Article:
I had read that McDonald’s is opening their first all-vegetarian restaurant in India, at Amritsar (en route to Golden Temple) and Katra (tea break spot for Vaishno Devi pilgrims). I thought of it as another example of local adaptation by a global brand. Clearly, I was missing the bigger picture.
India always had a remarkable number of vegetarians. There are the permanent vegetarians – Buddhists, Jains, fastidious Brahmins and then there are the occasional ones – non-vegetarians who give up meat on specific days of religious importance. While the temperamental Westerners have swing all the way from being total carnivores to vegans, we have rarely been so extreme about food.
For us, even on those few days when religion dictates what we eat, the food should never be too bland. I remember the sacred Mondays and Thursdays from my childhood when the women of the house either fasted or were supposed to have sprouts, fruits and other raw foods only. I was a vegetarian who hated most vegetables, milk, rarely ate fruits – a very difficult child, in short.
Even then, I looked forward to these salad days, the food was always so simple and fantastic. Given the great food, I used to wonder how these occasions could be termed as hardships. If you are in Delhi during the Navratras, you will see that a whole food industry springs up catering to the fasting ones. Restaurants launch special menus and every food outlet will be serving some taste-alike versions of their regular menu. The whole exercise is aimed at pampering the poor, suffering religious souls. They should not feel like they are missing out on anything, no matter that is the original purpose of the fasts.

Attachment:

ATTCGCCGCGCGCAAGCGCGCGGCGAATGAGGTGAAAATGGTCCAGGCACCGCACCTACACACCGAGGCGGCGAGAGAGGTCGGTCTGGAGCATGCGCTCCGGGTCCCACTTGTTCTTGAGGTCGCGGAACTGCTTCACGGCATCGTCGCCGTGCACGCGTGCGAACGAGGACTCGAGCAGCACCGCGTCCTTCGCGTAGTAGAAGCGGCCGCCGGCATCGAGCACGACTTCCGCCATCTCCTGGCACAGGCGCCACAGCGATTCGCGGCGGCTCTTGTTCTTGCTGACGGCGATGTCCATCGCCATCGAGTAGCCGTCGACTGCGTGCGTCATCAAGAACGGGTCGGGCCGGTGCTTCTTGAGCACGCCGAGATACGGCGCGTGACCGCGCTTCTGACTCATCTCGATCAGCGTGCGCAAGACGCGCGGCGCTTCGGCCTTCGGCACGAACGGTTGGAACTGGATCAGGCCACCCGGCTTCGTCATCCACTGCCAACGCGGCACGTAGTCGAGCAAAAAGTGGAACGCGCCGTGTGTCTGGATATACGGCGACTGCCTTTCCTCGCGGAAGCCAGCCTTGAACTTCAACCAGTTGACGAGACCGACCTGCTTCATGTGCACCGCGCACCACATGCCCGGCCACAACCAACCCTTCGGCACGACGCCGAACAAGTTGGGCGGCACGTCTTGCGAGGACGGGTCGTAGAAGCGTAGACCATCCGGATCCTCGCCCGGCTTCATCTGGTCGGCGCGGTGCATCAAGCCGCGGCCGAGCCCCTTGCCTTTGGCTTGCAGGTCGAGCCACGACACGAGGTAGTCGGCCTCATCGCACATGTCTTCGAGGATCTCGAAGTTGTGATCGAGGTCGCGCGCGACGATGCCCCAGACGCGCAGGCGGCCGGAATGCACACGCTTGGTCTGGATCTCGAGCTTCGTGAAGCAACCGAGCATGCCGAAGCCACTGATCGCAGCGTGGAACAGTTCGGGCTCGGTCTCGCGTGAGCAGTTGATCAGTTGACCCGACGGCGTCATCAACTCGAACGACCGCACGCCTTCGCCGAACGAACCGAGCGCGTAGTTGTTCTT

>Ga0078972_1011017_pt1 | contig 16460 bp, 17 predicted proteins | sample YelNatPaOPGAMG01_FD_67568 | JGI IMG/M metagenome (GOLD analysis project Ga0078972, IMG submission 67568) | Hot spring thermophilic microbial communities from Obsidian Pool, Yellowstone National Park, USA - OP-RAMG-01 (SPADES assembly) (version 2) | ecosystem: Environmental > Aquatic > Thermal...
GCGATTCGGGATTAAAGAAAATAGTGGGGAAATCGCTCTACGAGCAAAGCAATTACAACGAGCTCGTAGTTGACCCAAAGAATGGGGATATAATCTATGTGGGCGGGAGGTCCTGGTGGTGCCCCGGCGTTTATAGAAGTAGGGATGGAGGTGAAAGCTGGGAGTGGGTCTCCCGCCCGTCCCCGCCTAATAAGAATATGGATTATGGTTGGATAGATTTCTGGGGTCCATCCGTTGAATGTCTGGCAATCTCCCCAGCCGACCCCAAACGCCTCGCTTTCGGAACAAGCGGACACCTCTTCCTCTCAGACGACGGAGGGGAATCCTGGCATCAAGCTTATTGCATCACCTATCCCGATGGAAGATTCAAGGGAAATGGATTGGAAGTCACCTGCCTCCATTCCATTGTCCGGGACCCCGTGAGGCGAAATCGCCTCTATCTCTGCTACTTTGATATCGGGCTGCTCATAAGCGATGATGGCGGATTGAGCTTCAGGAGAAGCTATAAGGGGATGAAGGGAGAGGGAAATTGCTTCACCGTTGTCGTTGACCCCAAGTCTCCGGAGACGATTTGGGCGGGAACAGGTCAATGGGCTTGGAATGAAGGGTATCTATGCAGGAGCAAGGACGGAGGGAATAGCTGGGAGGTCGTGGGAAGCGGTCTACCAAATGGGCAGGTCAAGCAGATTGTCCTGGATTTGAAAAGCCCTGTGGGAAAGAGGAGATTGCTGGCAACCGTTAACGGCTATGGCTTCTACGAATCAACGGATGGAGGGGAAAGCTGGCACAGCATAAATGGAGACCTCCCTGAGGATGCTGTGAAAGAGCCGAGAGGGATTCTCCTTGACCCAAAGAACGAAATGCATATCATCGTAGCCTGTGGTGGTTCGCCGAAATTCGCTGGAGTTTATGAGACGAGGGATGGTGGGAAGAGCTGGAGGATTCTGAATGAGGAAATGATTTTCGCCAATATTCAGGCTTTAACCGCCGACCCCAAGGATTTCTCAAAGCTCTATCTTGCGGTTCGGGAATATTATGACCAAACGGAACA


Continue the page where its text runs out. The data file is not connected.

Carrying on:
During the recent Navratra / Dushera, I made my customary trip to CR Park. While the rest of the city is immersed in sacred vegetarianism, this place dedicates itself to all kinds of meat. One particular dish that you find during this time of the year only is Mughlai Paratha. As you may know, any item on the menu that comes with the prefix Mughlai is sure to give you an instant heart attack. In keeping with the spirit, this paratha is made with a filling of eggs and meat and deep fried in oil.
However, what really stood out is an outlet that was selling all the regular North India fare – kebabs, kathi rolls, shahi gravies and koftas etc. Just that it was all made with Soy, not the regular chicken, mutton or paneer.
I am not a huge fan of Soy. I had read enough about them here, here and here. And, I have been a victim of the faux-meat since childhood. Many of you would remember the way your grannies used to cook raw jackfruit. The recipes and the resulting texture and taste were closer to red meat than to any known vegetable (yes, raw jackfruit is a vegetable).
Anyways, coming back to the Soy King, that was the name of the outlet, the food that I so reluctantly ordered was better than our expectations. The soy was far from the soy granules that we generally get in the supermarkets. The gravies were the intense spicy keema types and the soy chops needed to be pulled the way you pull meat from the bone.
So, what’s next? KFS?